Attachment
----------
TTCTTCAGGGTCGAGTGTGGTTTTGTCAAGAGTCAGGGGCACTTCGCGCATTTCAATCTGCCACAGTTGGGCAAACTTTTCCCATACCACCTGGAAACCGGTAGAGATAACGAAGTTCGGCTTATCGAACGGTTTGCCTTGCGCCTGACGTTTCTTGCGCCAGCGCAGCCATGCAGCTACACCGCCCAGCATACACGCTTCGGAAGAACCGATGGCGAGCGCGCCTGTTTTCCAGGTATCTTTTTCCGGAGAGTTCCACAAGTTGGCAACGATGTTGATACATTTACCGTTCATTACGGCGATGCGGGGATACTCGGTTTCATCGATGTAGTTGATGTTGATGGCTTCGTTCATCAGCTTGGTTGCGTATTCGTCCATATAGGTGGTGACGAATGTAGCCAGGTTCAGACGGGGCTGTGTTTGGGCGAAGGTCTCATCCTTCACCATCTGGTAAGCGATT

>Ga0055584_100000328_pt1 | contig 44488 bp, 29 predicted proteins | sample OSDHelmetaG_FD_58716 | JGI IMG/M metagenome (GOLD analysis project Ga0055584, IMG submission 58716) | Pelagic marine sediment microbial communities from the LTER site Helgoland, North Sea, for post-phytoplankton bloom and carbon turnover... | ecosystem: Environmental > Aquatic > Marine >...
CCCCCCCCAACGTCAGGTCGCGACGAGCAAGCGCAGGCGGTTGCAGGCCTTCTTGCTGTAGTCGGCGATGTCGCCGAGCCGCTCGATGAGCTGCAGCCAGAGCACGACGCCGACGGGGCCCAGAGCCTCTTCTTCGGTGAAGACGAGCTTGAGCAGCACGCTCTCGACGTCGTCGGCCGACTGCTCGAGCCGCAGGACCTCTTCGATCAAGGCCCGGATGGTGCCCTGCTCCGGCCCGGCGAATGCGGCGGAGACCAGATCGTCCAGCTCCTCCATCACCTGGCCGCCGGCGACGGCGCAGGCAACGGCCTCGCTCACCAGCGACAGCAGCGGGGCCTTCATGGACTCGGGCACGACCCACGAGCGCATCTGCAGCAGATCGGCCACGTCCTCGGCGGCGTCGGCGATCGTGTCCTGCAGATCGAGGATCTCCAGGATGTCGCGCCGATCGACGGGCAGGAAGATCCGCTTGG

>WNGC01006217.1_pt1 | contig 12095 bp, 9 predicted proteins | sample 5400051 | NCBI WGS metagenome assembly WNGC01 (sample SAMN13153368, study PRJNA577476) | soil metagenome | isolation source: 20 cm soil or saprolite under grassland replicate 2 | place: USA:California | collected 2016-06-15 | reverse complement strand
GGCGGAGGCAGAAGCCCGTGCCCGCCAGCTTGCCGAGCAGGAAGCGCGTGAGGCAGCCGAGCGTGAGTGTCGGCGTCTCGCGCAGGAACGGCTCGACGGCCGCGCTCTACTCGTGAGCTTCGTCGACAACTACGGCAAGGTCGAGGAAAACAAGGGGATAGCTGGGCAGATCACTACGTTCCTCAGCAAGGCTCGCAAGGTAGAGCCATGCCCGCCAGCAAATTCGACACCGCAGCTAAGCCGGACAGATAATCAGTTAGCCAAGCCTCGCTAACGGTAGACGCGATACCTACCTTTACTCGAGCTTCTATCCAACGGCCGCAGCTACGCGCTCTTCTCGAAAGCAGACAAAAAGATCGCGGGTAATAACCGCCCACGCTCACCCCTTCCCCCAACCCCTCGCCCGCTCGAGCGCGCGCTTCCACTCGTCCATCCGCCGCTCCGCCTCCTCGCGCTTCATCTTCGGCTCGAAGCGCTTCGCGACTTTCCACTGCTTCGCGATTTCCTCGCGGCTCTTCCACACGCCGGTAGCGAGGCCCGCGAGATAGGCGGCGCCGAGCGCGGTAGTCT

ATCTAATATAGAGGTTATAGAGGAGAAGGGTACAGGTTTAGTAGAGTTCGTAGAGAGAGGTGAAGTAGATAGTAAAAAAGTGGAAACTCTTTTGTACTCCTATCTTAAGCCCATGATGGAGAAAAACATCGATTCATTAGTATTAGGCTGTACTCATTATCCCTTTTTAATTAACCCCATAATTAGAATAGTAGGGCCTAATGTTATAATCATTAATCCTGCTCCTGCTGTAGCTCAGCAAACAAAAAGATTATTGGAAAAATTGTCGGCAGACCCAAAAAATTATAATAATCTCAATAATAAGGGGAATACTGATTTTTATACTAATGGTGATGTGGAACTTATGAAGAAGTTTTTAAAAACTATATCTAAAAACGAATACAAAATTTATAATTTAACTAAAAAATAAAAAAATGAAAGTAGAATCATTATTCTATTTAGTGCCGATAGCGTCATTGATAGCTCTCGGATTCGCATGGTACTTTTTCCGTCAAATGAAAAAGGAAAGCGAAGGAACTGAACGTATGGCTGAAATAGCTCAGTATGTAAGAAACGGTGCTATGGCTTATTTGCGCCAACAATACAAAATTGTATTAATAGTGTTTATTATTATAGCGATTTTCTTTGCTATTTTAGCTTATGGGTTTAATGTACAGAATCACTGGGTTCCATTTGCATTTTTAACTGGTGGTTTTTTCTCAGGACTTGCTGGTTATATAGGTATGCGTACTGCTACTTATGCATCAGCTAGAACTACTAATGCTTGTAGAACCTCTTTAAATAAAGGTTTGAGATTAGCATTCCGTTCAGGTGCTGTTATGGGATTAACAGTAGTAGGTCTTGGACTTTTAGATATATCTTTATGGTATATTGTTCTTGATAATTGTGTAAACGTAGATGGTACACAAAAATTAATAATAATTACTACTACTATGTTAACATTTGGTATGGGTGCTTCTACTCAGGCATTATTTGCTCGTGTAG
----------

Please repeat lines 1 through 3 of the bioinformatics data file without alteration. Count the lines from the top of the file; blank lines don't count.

TTCTTCAGGGTCGAGTGTGGTTTTGTCAAGAGTCAGGGGCACTTCGCGCATTTCAATCTGCCACAGTTGGGCAAACTTTTCCCATACCACCTGGAAACCGGTAGAGATAACGAAGTTCGGCTTATCGAACGGTTTGCCTTGCGCCTGACGTTTCTTGCGCCAGCGCAGCCATGCAGCTACACCGCCCAGCATACACGCTTCGGAAGAACCGATGGCGAGCGCGCCTGTTTTCCAGGTATCTTTTTCCGGAGAGTTCCACAAGTTGGCAACGATGTTGATACATTTACCGTTCATTACGGCGATGCGGGGATACTCGGTTTCATCGATGTAGTTGATGTTGATGGCTTCGTTCATCAGCTTGGTTGCGTATTCGTCCATATAGGTGGTGACGAATGTAGCCAGGTTCAGACGGGGCTGTGTTTGGGCGAAGGTCTCATCCTTCACCATCTGGTAAGCGATT

>Ga0055584_100000328_pt1 | contig 44488 bp, 29 predicted proteins | sample OSDHelmetaG_FD_58716 | JGI IMG/M metagenome (GOLD analysis project Ga0055584, IMG submission 58716) | Pelagic marine sediment microbial communities from the LTER site Helgoland, North Sea, for post-phytoplankton bloom and carbon turnover... | ecosystem: Environmental > Aquatic > Marine >...
CCCCCCCCAACGTCAGGTCGCGACGAGCAAGCGCAGGCGGTTGCAGGCCTTCTTGCTGTAGTCGGCGATGTCGCCGAGCCGCTCGATGAGCTGCAGCCAGAGCACGACGCCGACGGGGCCCAGAGCCTCTTCTTCGGTGAAGACGAGCTTGAGCAGCACGCTCTCGACGTCGTCGGCCGACTGCTCGAGCCGCAGGACCTCTTCGATCAAGGCCCGGATGGTGCCCTGCTCCGGCCCGGCGAATGCGGCGGAGACCAGATCGTCCAGCTCCTCCATCACCTGGCCGCCGGCGACGGCGCAGGCAACGGCCTCGCTCACCAGCGACAGCAGCGGGGCCTTCATGGACTCGGGCACGACCCACGAGCGCATCTGCAGCAGATCGGCCACGTCCTCGGCGGCGTCGGCGATCGTGTCCTGCAGATCGAGGATCTCCAGGATGTCGCGCCGATCGACGGGCAGGAAGATCCGCTTGG